Attorney General Josh Kaul and legislative Democrats on Thursday renewed calls for universal background checks for gun sales and so-called red-flag laws to address gun violence.
While federal law requires federally licensed gun dealers to conduct background checks on anyone who purchases a firearm from them, private party transactions aren’t covered by the law.
The universal background check bill would address that gap in the law by requiring the state to conduct background checks on all gun sales in Wisconsin to limit illegal sales and transfers, with the exception of sales or transfers to firearms dealers, law enforcement and members of the armed services. The legislation would also create an exception for the sale or transfer of antique firearms or transfers that are a gift or inheritance to a family member.
“The idea that we can’t both constitutionally protect gun rights and also feel safe from gun violence in our communities is false,” said Sen. LaTonya Johnson, D-Milwaukee, a lead author of the legislation.
Wisconsin currently does not require private sellers to conduct a background check when transferring a firearm. Gun dealers must contact the Wisconsin Department of Justice to conduct a background check to sell a handgun, and the FBI to sell a long gun.
The gun legislation is unlikely to get Republican support. A spokesperson for Assembly Speaker Robin Vos, R-Rochester, said Vos has concerns that red-flag legislation would pose a threat to due process and Second Amendment rights.
“Wisconsin laws already say if you’re a felon, you lose your right to own a gun,” Vos spokesperson Angela Joyce said in a statement. “With Democrats yet again considering confiscating firearms from law-abiding citizens, it shows just how determined Democrats are to take away guns.”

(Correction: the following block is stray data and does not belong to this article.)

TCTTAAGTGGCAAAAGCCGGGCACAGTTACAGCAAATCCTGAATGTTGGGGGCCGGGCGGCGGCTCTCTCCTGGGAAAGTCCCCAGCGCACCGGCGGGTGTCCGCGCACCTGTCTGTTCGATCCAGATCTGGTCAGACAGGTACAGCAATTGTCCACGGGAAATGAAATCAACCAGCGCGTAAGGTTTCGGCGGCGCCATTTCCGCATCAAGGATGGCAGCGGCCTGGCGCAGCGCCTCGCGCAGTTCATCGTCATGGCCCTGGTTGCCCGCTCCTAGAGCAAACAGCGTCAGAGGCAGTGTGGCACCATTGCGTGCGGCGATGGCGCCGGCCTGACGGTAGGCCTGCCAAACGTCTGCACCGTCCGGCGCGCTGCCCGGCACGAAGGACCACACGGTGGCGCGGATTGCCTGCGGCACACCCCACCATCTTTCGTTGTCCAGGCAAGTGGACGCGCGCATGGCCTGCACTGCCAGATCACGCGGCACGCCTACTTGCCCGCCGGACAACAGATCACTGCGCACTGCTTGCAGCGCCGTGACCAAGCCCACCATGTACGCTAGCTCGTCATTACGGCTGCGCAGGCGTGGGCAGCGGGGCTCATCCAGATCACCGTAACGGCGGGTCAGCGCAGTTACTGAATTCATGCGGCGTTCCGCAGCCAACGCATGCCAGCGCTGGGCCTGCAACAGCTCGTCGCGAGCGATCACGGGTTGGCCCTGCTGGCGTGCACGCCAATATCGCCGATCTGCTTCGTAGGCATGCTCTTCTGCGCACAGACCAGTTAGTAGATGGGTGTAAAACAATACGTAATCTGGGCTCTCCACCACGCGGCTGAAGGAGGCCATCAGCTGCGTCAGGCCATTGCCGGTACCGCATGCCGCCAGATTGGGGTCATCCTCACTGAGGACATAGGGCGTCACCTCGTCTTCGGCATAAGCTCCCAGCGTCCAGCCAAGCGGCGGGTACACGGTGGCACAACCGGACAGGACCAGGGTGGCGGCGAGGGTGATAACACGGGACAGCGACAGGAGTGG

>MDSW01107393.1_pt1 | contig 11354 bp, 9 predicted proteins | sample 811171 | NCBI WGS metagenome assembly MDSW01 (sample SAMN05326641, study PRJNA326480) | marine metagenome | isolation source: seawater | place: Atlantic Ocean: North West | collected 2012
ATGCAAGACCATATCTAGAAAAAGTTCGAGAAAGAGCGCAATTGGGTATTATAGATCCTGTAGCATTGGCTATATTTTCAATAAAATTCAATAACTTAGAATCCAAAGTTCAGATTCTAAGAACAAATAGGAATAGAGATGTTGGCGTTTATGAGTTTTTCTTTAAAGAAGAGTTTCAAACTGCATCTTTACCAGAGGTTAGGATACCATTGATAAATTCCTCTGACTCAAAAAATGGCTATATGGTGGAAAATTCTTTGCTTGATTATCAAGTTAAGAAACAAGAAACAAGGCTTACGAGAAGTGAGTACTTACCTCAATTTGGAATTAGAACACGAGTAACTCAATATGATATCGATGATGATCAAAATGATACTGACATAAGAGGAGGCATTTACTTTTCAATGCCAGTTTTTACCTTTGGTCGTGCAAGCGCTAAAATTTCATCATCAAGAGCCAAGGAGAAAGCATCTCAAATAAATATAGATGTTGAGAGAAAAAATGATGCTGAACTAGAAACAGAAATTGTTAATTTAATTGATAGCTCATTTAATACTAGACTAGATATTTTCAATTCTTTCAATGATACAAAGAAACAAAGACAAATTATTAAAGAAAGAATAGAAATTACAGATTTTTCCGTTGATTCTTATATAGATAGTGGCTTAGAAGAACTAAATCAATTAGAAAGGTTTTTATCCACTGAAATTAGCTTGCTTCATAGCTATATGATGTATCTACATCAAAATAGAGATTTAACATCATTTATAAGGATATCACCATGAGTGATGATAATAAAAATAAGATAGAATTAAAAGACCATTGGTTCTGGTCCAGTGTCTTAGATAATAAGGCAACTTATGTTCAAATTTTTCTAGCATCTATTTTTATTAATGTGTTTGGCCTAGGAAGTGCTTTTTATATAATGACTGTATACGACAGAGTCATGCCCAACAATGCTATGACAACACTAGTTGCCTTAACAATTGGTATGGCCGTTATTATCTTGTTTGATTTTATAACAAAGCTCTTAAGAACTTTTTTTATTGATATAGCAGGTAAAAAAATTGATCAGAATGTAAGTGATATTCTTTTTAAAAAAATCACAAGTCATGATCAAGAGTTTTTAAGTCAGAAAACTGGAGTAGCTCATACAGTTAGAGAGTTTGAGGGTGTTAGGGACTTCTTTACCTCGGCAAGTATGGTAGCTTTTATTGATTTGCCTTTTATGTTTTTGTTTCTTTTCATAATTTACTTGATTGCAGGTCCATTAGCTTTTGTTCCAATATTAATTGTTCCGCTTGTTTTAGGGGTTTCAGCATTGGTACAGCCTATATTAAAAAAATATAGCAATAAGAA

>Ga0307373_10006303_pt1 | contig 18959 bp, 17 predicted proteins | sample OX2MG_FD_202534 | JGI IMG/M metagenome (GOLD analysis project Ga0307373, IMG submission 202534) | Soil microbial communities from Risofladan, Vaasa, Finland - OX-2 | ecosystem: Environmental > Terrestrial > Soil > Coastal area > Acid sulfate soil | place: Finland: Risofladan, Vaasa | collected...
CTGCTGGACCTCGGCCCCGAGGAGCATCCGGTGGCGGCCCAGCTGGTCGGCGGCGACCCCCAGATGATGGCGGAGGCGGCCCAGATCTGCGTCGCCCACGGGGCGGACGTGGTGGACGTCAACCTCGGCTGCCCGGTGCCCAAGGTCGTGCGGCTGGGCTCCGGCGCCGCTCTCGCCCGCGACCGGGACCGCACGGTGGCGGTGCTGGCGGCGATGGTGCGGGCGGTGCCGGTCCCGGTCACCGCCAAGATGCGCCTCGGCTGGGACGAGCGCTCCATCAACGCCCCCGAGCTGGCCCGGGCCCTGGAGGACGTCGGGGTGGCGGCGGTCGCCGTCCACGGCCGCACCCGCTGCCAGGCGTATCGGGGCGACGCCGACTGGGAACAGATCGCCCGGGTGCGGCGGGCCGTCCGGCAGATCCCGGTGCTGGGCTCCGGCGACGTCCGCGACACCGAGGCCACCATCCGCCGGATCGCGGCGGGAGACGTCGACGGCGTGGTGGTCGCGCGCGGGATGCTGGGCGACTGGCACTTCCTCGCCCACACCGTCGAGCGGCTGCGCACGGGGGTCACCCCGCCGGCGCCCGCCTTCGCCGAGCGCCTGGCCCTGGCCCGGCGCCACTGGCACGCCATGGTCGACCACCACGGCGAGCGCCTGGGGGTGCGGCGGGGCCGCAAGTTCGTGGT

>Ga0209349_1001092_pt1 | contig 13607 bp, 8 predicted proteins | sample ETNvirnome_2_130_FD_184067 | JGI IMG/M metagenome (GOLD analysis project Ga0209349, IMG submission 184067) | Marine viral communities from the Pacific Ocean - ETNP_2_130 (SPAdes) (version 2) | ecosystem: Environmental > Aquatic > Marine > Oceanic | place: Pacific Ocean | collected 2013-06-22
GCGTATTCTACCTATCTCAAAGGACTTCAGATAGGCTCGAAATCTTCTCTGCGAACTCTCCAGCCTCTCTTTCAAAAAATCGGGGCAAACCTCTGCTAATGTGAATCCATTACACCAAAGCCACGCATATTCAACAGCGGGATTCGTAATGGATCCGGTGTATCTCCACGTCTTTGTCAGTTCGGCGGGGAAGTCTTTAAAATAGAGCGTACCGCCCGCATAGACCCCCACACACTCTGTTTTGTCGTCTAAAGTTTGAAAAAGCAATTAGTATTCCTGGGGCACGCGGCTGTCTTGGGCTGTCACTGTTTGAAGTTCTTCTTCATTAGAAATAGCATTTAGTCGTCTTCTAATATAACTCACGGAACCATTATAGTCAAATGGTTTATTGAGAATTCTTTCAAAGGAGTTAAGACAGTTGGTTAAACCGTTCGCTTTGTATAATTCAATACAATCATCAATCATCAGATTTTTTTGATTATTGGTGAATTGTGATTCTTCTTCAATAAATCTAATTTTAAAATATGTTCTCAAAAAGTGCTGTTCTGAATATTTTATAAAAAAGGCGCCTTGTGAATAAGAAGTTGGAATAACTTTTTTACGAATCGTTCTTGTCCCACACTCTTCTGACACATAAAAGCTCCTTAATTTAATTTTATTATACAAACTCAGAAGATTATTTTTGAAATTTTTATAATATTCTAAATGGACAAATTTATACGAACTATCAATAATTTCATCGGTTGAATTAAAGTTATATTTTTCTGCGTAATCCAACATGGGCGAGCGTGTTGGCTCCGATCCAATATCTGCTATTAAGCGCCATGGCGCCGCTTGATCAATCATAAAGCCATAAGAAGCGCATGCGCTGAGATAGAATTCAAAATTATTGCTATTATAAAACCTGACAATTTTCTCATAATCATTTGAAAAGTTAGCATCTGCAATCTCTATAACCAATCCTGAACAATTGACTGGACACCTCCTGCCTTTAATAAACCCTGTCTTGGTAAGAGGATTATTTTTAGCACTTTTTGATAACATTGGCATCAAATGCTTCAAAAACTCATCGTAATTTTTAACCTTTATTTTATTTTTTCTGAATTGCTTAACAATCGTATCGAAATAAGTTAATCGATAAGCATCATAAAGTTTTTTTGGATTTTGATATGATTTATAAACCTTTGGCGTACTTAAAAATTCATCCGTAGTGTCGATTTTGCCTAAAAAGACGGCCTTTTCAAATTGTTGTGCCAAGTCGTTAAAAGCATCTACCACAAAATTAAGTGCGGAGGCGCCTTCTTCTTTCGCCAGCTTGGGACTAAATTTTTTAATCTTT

Another bill that Democrats are renewing is one that would implement so-called red-flag laws, which permit police or family members to petition state courts to order the temporary removal of firearms from people who present a danger to others or themselves.
The bill would create an extreme risk protection order, similar to existing temporary restraining orders for domestic abuse, that would allow a family member or law enforcement officer to petition a court to temporarily prevent the person from possessing a firearm if that person is likely to injure themselves or others.
Under the bill, a court could issue a restraining order for up to a year, which could be extended if a judge believes the person continues to pose a threat.
The proposed legislation is similar to existing state law that subjects domestic or child abusers to firearm surrender. People who falsely accuse someone of being a danger to themselves or others are subject to a felony charge.
“When we think someone may be a danger to themselves, to others, this bill that I’ve authored with my colleagues is an option,” said Sen. Lena Taylor, D-Milwaukee, a lead author of the bill. “No, this bill won’t end all gun violence, but it does have the ability to save lives.”
The lead authors of the two pieces of legislation are Taylor and Johnson, and Reps. Deb Andraca, D-Whitefish Bay, and Shelia Stubbs, D-Madison.
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